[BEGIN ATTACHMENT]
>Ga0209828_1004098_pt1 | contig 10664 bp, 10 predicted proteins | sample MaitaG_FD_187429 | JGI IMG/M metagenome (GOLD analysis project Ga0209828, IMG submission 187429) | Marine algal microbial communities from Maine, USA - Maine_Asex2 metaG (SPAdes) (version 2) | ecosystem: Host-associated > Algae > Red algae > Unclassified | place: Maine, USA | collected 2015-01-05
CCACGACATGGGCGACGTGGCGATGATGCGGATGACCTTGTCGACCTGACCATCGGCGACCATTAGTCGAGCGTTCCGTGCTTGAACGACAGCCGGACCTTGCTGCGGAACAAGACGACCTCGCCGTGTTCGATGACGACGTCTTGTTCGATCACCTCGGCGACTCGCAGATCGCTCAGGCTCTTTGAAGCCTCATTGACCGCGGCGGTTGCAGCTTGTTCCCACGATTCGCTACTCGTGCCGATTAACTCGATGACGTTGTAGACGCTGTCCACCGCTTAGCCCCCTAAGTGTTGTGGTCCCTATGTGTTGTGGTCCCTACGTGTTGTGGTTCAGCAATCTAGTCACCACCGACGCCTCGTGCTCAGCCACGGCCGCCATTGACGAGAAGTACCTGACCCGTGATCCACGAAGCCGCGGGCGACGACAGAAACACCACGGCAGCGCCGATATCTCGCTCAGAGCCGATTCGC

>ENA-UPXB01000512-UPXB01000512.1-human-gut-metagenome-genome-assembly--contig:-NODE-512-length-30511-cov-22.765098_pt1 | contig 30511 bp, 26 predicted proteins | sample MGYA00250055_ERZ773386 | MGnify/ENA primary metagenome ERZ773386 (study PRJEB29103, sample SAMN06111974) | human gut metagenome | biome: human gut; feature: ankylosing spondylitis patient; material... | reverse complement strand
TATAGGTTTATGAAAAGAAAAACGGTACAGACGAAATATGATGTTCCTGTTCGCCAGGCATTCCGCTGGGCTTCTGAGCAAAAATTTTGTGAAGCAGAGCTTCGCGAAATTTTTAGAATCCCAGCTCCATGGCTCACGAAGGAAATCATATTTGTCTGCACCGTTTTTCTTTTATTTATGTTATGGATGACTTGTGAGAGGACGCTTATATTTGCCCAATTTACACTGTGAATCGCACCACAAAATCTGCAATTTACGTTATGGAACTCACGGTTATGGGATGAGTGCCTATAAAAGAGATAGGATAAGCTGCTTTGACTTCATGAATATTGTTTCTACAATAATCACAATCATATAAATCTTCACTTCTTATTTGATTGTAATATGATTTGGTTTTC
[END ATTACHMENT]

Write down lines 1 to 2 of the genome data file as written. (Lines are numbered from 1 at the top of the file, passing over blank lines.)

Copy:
>Ga0209828_1004098_pt1 | contig 10664 bp, 10 predicted proteins | sample MaitaG_FD_187429 | JGI IMG/M metagenome (GOLD analysis project Ga0209828, IMG submission 187429) | Marine algal microbial communities from Maine, USA - Maine_Asex2 metaG (SPAdes) (version 2) | ecosystem: Host-associated > Algae > Red algae > Unclassified | place: Maine, USA | collected 2015-01-05
CCACGACATGGGCGACGTGGCGATGATGCGGATGACCTTGTCGACCTGACCATCGGCGACCATTAGTCGAGCGTTCCGTGCTTGAACGACAGCCGGACCTTGCTGCGGAACAAGACGACCTCGCCGTGTTCGATGACGACGTCTTGTTCGATCACCTCGGCGACTCGCAGATCGCTCAGGCTCTTTGAAGCCTCATTGACCGCGGCGGTTGCAGCTTGTTCCCACGATTCGCTACTCGTGCCGATTAACTCGATGACGTTGTAGACGCTGTCCACCGCTTAGCCCCCTAAGTGTTGTGGTCCCTATGTGTTGTGGTCCCTACGTGTTGTGGTTCAGCAATCTAGTCACCACCGACGCCTCGTGCTCAGCCACGGCCGCCATTGACGAGAAGTACCTGACCCGTGATCCACGAAGCCGCGGGCGACGACAGAAACACCACGGCAGCGCCGATATCTCGCTCAGAGCCGATTCGC